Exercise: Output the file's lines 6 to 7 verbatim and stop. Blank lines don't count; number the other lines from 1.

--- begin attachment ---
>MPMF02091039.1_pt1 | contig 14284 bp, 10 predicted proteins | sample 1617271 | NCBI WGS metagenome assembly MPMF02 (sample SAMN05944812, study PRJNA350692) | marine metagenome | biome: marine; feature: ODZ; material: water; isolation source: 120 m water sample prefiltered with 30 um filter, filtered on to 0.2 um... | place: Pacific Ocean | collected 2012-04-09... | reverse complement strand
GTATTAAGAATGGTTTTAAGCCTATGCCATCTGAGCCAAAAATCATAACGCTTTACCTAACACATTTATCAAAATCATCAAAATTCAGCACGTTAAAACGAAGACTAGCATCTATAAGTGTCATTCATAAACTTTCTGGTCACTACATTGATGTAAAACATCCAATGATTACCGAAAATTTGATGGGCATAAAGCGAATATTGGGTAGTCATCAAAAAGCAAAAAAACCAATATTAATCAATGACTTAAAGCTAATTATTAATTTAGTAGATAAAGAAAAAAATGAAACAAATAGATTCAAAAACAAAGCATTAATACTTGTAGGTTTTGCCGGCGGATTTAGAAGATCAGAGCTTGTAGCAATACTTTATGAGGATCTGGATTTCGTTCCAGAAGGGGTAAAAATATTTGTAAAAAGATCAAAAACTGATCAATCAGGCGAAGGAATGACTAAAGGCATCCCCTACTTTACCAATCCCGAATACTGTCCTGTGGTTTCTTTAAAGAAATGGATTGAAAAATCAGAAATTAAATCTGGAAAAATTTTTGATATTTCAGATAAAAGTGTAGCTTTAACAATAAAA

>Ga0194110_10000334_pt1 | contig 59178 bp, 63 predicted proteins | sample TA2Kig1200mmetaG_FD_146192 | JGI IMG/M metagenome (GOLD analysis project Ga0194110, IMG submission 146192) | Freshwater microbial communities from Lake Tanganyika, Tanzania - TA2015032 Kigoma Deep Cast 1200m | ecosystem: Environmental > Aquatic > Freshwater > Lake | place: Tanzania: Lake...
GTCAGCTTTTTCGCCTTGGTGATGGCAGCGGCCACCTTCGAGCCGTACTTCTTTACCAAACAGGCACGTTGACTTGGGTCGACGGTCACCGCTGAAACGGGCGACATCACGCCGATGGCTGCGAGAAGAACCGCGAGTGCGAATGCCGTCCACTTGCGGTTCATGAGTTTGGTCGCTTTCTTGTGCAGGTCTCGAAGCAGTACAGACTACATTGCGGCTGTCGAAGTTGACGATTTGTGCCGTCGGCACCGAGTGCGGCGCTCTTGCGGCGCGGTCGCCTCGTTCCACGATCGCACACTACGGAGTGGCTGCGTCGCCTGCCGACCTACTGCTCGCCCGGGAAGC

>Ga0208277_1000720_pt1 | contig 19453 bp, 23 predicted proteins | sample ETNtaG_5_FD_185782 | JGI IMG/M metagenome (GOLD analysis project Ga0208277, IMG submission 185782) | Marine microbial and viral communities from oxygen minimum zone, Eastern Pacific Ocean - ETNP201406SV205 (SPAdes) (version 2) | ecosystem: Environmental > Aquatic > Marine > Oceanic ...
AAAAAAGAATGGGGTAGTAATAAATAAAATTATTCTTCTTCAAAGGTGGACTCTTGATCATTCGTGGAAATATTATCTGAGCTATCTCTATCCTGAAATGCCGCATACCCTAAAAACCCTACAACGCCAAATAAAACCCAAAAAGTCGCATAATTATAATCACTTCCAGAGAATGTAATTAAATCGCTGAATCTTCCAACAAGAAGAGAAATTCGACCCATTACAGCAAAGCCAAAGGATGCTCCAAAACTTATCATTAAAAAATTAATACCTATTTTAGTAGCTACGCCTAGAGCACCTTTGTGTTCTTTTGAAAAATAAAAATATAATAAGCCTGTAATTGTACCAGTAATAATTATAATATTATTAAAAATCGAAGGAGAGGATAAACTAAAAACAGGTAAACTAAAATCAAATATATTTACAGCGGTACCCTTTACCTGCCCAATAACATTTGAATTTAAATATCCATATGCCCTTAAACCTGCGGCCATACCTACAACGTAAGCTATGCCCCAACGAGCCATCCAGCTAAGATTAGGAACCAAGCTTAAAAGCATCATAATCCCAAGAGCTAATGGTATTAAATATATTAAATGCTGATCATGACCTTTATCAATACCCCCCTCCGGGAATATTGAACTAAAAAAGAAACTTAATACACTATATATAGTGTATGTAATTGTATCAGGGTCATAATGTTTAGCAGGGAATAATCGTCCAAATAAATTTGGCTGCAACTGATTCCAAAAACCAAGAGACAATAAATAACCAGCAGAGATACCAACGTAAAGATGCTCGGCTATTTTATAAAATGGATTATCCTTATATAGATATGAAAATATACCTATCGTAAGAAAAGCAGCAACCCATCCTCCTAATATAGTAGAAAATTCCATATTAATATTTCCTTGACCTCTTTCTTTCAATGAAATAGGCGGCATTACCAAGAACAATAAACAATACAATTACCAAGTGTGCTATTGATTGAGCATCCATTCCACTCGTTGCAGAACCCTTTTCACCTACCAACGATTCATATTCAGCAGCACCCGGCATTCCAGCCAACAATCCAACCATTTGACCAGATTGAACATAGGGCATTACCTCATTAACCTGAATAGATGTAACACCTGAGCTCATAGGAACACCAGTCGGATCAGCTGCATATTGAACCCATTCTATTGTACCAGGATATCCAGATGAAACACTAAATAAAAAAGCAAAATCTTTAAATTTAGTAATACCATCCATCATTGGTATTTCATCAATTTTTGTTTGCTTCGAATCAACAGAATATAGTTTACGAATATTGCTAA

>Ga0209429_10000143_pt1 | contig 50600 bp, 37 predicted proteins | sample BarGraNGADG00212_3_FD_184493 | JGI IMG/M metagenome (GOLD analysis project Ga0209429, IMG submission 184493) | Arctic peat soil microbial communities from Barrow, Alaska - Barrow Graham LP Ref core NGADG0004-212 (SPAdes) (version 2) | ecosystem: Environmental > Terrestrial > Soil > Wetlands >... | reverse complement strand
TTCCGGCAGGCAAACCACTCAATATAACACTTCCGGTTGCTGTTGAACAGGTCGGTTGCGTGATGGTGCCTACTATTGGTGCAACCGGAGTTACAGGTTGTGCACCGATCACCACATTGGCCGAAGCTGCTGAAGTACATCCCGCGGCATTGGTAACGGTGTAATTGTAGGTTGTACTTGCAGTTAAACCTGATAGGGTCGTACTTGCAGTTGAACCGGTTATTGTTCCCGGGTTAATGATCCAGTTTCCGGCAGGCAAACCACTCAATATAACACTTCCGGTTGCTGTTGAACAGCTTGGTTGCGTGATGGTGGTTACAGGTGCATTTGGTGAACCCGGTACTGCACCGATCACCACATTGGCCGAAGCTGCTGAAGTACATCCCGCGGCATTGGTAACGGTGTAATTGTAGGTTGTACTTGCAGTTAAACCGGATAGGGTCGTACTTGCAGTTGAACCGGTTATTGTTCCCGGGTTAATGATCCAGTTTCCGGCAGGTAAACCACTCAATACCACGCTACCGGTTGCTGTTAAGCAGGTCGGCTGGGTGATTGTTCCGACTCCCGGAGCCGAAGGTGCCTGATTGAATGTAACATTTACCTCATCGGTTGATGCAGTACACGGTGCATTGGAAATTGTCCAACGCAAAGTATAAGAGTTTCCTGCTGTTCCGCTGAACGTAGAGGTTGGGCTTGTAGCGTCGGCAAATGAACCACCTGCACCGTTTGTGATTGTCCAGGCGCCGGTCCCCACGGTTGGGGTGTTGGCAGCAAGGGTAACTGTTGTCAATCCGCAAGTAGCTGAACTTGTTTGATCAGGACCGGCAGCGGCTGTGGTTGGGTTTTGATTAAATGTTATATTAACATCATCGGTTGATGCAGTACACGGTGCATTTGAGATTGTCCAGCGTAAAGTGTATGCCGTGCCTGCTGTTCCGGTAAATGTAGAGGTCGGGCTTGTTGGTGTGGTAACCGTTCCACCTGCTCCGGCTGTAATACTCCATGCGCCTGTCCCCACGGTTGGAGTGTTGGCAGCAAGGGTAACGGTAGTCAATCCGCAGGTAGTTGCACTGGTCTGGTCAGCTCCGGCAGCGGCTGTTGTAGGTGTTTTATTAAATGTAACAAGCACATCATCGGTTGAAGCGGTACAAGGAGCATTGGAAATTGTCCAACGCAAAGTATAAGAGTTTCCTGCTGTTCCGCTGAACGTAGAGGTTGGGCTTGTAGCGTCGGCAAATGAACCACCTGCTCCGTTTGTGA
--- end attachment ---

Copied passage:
AAAAAAGAATGGGGTAGTAATAAATAAAATTATTCTTCTTCAAAGGTGGACTCTTGATCATTCGTGGAAATATTATCTGAGCTATCTCTATCCTGAAATGCCGCATACCCTAAAAACCCTACAACGCCAAATAAAACCCAAAAAGTCGCATAATTATAATCACTTCCAGAGAATGTAATTAAATCGCTGAATCTTCCAACAAGAAGAGAAATTCGACCCATTACAGCAAAGCCAAAGGATGCTCCAAAACTTATCATTAAAAAATTAATACCTATTTTAGTAGCTACGCCTAGAGCACCTTTGTGTTCTTTTGAAAAATAAAAATATAATAAGCCTGTAATTGTACCAGTAATAATTATAATATTATTAAAAATCGAAGGAGAGGATAAACTAAAAACAGGTAAACTAAAATCAAATATATTTACAGCGGTACCCTTTACCTGCCCAATAACATTTGAATTTAAATATCCATATGCCCTTAAACCTGCGGCCATACCTACAACGTAAGCTATGCCCCAACGAGCCATCCAGCTAAGATTAGGAACCAAGCTTAAAAGCATCATAATCCCAAGAGCTAATGGTATTAAATATATTAAATGCTGATCATGACCTTTATCAATACCCCCCTCCGGGAATATTGAACTAAAAAAGAAACTTAATACACTATATATAGTGTATGTAATTGTATCAGGGTCATAATGTTTAGCAGGGAATAATCGTCCAAATAAATTTGGCTGCAACTGATTCCAAAAACCAAGAGACAATAAATAACCAGCAGAGATACCAACGTAAAGATGCTCGGCTATTTTATAAAATGGATTATCCTTATATAGATATGAAAATATACCTATCGTAAGAAAAGCAGCAACCCATCCTCCTAATATAGTAGAAAATTCCATATTAATATTTCCTTGACCTCTTTCTTTCAATGAAATAGGCGGCATTACCAAGAACAATAAACAATACAATTACCAAGTGTGCTATTGATTGAGCATCCATTCCACTCGTTGCAGAACCCTTTTCACCTACCAACGATTCATATTCAGCAGCACCCGGCATTCCAGCCAACAATCCAACCATTTGACCAGATTGAACATAGGGCATTACCTCATTAACCTGAATAGATGTAACACCTGAGCTCATAGGAACACCAGTCGGATCAGCTGCATATTGAACCCATTCTATTGTACCAGGATATCCAGATGAAACACTAAATAAAAAAGCAAAATCTTTAAATTTAGTAATACCATCCATCATTGGTATTTCATCAATTTTTGTTTGCTTCGAATCAACAGAATATAGTTTACGAATATTGCTAA

>Ga0209429_10000143_pt1 | contig 50600 bp, 37 predicted proteins | sample BarGraNGADG00212_3_FD_184493 | JGI IMG/M metagenome (GOLD analysis project Ga0209429, IMG submission 184493) | Arctic peat soil microbial communities from Barrow, Alaska - Barrow Graham LP Ref core NGADG0004-212 (SPAdes) (version 2) | ecosystem: Environmental > Terrestrial > Soil > Wetlands >... | reverse complement strand